Santa Rosa luthier builds ‘The Redwood Violin’ — from all-local materials
Most everyone has heard of “The Red Violin,” a 1998 film with a soundtrack by John Corigliano and violin solos by superstar musician Joshua Bell. The plot revolves around a mysterious red-colored violin as it passes through various hands over the course of four centuries.
Now there’s a new iteration: The Redwood Violin, an instrument Santa Rosa luthier Andrew Carruthers is carving, gluing and varnishing from materials sourced within 30 miles of his studio.
The top plate of The Redwood Violin — along with the bass bar and sound post located under the belly — are made of redwood. The back, neck and head are made of applewood. The “fittings” — tailpiece, fingerboard and chinrest — are made of manzanita.
Through the curves and acoustics of the Redwood Violin, Carruthers hopes to paint a portrait of Sonoma County and pay tribute to its redwood forests and apple orchards, its talented artists and crafts people. His vision is to embody the principles of the Go Local movement.
“It’s a way to show, especially in this pandemic, that you don’t need all this exterior commerce,” he said. “We have amazing resources here in terms of musical talent and craft.”
Although he normally sells his hand-carved instruments to serious music students across the country who are entering music school or the job market, the luthier plans to use the all-local violin to promote local education programs and orchestras.
The Redwood Violin will debut this April in a recorded concert by the Young People’s Chamber Orchestra, part of the Santa Rosa Symphony Institute for Music Education. YPCO’s co-concertmaster Aedan Seaver will be the featured soloist in Concertina for Violin and Strings composed by high school junior Gwendolyn Thalia Przjazna of Cotati. The virtual concert will be released to the public in early May.
“I do want it to sound good. ... It’s going to have my name on it,” Carruthers said. “It’s going to the youth orchestra, and it has to be at least as good as their best player is playing on. I hope it will sound as good as my other violins.”
As part of the ambitious project, Carruthers is collaborating with an array of local businesses and crafts people, including wood turner Kalia Kliban of Sebastopol, who is making the pegs and the endpin on her lathe, and fine woodworkers Greg Zall and Mark Tindley of Petaluma, who are creating an elaborate marquetry design for the back of the violin.
“I’m looking forward to hearing this thing once it’s finished,” Tindley said. “There’s so many different kinds of wood in it. … Although he’s using a lot of eccentric materials and techniques, he’s being super-careful to build it properly. I fully expect someone to be playing it in 500 years.”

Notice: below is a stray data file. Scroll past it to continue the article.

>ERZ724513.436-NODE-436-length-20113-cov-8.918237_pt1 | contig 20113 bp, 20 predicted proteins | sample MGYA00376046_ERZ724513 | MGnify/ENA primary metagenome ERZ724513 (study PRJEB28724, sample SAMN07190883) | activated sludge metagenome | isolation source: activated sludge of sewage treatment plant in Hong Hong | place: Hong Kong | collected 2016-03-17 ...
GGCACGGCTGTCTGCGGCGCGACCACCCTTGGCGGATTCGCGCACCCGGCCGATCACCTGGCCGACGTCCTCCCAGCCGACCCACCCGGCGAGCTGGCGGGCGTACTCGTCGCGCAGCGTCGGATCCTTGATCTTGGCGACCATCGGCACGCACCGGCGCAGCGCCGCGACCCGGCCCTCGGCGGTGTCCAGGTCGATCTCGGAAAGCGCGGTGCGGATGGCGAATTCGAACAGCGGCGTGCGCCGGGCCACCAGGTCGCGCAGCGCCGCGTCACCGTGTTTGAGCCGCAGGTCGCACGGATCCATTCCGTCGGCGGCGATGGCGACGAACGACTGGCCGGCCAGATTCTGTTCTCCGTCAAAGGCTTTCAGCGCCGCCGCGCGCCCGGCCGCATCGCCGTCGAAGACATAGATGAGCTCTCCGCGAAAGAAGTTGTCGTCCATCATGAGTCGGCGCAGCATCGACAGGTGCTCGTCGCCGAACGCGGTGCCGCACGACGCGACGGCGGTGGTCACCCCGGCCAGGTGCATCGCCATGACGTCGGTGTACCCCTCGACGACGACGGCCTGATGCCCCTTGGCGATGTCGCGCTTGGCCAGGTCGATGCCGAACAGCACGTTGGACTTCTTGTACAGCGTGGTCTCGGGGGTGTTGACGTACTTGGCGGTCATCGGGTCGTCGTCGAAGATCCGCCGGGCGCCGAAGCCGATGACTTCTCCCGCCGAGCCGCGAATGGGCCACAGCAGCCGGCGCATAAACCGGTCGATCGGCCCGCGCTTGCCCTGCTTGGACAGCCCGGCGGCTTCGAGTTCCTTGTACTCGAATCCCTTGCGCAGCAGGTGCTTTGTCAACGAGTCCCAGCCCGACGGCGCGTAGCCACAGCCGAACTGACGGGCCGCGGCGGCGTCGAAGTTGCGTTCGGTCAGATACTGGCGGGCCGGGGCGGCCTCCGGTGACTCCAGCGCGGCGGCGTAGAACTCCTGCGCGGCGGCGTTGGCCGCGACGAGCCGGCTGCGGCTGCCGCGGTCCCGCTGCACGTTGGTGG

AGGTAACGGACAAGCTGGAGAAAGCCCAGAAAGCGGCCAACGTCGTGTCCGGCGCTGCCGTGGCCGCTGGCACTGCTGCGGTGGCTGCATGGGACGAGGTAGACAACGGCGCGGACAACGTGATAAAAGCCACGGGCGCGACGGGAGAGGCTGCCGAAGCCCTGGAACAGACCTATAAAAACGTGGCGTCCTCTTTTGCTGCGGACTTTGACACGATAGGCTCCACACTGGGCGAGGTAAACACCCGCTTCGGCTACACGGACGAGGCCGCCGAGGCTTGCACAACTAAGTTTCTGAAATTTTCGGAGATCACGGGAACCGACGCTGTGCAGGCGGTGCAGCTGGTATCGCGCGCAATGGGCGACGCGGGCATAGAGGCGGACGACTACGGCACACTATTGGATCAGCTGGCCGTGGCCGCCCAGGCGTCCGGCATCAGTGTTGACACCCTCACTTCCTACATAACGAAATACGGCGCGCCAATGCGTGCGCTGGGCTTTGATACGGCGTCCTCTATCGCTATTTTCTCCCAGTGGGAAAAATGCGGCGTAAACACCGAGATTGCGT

A craft bound by tradition
Since Andrea Amati created a set of string instruments in the 16th century for the king of France — including a small violin dated 1564 that is regarded as the oldest surviving violin in the world — not much has changed in the art of the luthier.
Violin makers such as Carruthers still employ many of the ancient methods, molds and materials that were used more than 350 years ago during the Golden Age, when luthiers Stradivari and Guarneri perfected many of the design features and techniques.
“Violin making is very traditional, and we tend to do what they were doing in Europe 200 years ago,” said Carruthers, an understated Brit who has been working on string instruments for the past 30 years. “It’s mostly because there’s a particular sound associated with a particular wood and a particular look.”
Carruthers normally sources wood and materials from all over the world for his instruments, including ebony from Africa or India for the pegs, fingerboard, tailpiece and chinrest; maple from Europe for the back, sides, scroll and neck and spruce from the European Alps for the top.
“All of my decisions are based on function and practicality,” he said. “It has to be the best substance I can get. ... Everything has to be strong enough ... but no stronger than it needs to be.”
At its most basic, the violin has four strings, held under tension by pegs inserted in a scroll at one end. A horsehair bow makes the strings vibrate as they stretch to a tailpiece over a bridge, which transmits the vibrations to the soundbox below. The soundbox acts as an amplifier.
Violin backs traditionally are made from maple because it has the density and thickness to create the right sound, Carruthers said. It carves nicely and has the flame-like pattern that has become synonymous with violins. The top of the violin is usually made from spruce, a light yet strong and flexible wood. It needs to vibrate easily but be able to withstand the pressure of 80 pounds of string tension.
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